WASHINGTON - President Obama mounted a vigorous effort on Thursday to show his signature health-care law is working and dismissed Republican critics who are using flaws in Obamacare to campaign for ousting Democrats from the U.S. Congress in November.
Appearing in the White House briefing room days before leaving the national stage for a week-long trip to Asia, Obama used a news conference to make the case that the Affordable Care Act had mended nicely from its disastrous October rollout.
He announced that eight million people had now signed up for health insurance and that 35 percent of enrollees through the federal marketplace are under the age of 35. For the health-care law to succeed, young, healthy people must sign up and pay premiums to offset the health-care costs for older Americans.
Obama's remarks reflected deep concerns at the White House that Republicans may be able to topple Democrats from control of the Senate in November elections and build on their majority in the House. A Republican-run Congress would make legislative achievements in Obama's last two years in office difficult.
He said under the 2010 health-care law, the share of Americans with insurance has grown, the growth of health-care costs has slowed, hundreds of millions of Americans who already have insurance now enjoy new benefits and protections and no one with a pre-existing health condition can be denied coverage.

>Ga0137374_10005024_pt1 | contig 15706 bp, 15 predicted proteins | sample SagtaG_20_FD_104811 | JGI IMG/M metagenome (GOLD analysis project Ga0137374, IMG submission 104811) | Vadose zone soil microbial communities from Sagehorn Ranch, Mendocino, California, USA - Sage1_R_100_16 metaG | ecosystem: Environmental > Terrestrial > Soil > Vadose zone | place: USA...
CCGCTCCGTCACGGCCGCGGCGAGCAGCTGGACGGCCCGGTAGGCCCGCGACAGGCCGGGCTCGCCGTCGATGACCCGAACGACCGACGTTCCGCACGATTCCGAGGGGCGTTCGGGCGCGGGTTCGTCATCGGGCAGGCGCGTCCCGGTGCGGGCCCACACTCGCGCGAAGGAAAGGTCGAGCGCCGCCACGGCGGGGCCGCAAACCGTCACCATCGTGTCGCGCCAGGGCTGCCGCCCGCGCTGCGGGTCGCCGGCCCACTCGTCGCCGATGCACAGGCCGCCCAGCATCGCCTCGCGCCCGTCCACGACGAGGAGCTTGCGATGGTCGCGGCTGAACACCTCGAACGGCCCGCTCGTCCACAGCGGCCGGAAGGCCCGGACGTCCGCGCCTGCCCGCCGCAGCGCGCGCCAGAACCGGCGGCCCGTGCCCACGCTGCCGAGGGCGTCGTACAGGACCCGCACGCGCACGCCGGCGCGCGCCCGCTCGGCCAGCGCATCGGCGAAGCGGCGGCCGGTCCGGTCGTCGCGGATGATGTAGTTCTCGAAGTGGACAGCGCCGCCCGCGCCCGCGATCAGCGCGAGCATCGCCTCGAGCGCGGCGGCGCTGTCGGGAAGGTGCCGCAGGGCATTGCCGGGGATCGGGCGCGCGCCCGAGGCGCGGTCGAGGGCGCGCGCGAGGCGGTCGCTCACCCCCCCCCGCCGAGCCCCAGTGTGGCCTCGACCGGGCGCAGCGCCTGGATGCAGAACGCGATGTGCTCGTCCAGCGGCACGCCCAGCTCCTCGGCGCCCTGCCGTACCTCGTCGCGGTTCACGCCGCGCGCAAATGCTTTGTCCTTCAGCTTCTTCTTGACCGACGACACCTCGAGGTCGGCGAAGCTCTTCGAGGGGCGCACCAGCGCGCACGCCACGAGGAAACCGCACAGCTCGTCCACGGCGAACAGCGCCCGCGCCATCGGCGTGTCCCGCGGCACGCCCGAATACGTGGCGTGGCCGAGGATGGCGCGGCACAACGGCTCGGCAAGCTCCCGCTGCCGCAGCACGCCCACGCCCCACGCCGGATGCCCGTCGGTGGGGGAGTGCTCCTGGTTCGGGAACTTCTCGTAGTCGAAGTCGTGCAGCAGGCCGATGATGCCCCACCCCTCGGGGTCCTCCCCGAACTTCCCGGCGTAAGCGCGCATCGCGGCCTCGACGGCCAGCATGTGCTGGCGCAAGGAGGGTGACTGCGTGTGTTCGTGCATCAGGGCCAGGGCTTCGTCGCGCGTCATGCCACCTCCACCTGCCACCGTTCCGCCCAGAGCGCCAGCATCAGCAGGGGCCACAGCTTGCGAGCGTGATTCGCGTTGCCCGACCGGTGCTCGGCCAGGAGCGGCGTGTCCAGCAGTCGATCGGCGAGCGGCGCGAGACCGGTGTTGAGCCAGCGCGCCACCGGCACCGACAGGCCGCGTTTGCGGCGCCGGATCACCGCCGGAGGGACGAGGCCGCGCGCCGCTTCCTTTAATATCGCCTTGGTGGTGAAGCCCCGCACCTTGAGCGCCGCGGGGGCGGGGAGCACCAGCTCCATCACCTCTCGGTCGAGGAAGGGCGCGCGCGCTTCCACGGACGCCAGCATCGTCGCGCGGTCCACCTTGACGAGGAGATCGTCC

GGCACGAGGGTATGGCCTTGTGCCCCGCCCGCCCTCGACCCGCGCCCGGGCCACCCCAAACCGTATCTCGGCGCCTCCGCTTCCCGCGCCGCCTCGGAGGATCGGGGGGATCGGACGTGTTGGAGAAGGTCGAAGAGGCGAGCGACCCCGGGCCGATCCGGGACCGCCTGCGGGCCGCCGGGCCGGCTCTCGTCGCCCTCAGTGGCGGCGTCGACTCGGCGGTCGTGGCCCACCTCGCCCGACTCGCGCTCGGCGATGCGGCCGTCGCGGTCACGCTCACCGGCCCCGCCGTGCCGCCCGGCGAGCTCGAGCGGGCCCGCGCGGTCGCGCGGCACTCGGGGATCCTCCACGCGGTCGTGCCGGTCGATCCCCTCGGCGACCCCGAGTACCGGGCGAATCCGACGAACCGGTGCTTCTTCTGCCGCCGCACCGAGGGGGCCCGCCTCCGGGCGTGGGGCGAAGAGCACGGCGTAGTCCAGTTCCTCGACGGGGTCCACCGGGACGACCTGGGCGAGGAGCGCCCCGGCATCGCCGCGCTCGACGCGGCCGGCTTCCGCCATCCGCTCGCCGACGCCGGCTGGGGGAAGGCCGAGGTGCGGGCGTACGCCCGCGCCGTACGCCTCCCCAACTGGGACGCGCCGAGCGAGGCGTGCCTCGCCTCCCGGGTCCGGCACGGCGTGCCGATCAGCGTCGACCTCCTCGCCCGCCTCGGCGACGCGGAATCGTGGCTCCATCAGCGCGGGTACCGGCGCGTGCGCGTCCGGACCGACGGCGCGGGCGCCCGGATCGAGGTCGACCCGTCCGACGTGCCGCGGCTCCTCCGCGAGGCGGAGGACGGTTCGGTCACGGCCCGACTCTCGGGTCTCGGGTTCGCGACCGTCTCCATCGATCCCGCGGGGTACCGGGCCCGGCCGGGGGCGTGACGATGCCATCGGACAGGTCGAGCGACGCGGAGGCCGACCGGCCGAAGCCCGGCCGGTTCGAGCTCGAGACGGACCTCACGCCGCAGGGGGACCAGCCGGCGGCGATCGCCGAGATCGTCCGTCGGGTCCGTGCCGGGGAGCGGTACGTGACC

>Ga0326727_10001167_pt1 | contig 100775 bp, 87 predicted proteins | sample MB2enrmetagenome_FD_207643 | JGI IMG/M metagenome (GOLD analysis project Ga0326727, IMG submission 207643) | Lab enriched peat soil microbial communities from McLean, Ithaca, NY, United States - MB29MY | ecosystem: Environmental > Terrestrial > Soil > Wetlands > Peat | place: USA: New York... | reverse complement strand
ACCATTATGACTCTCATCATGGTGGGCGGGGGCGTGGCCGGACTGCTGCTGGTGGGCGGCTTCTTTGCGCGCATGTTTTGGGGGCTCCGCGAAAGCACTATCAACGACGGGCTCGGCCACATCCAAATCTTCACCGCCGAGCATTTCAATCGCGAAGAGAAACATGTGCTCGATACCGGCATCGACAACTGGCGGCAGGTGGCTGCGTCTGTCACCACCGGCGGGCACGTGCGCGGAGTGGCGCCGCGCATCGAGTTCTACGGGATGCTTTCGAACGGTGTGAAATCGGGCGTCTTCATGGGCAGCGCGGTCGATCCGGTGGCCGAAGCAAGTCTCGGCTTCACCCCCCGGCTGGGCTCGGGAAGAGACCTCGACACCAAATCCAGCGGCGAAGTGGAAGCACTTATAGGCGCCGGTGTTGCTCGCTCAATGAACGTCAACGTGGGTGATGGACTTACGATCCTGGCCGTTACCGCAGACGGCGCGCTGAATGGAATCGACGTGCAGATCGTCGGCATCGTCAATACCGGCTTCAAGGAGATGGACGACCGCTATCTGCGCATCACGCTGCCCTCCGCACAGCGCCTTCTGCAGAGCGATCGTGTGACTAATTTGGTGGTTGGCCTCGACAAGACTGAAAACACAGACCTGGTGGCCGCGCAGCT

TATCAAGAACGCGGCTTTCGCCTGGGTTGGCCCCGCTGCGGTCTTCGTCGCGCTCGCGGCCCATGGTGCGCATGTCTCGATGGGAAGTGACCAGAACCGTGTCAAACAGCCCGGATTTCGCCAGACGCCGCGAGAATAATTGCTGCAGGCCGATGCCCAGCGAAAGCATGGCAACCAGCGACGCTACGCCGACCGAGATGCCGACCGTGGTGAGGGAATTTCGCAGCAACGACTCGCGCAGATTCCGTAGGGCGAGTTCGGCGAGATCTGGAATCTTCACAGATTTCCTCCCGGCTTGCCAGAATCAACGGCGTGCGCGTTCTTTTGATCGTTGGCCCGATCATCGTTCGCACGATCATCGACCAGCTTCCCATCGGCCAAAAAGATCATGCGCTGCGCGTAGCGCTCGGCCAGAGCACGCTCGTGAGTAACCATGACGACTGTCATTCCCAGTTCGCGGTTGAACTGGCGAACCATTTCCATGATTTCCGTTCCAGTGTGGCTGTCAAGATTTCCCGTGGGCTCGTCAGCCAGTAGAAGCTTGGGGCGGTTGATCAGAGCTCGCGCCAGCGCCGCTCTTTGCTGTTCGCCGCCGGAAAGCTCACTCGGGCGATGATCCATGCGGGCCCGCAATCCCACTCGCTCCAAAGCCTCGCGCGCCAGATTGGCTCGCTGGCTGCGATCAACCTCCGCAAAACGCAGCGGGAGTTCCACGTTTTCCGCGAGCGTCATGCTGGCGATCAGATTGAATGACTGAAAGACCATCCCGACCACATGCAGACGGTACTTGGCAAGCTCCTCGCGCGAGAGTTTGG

"Those days are over. And this thing is working," Obama said.
Experts said reaching the eight million figure is positive for the health-care law.
"The number of people who have signed up exceeds what anyone could have imagined last fall when the website problems emerged," said Larry Levitt, an expert in health-care reform and vice president at the Kaiser Family Foundation. "There should be little question that the law is working to cover millions of the uninsured, though enrollment will need to ramp up as expected in the coming years to achieve success."
Obama, whose job approval has dipped below 50 percent, a range that experts say could spell danger for Democrats in the elections, urged Republicans to give up their fight to repeal and replace the law.
He said he is willing to consider changes to improve the law, amid complaints that premiums are too high and that some people will not be able to keep their doctors despite Obama's previous promise. But he said to make changes would require an attitude adjustment from Republican critics.
Republican leaders said Obama glossed over the problems with the law. "The president may want to silence any further debate about Obamacare, but in doing so he betrays a lack of confidence in his own policies and scant regard for those most affected by the law," said Senate Republican leader Mitch McConnell.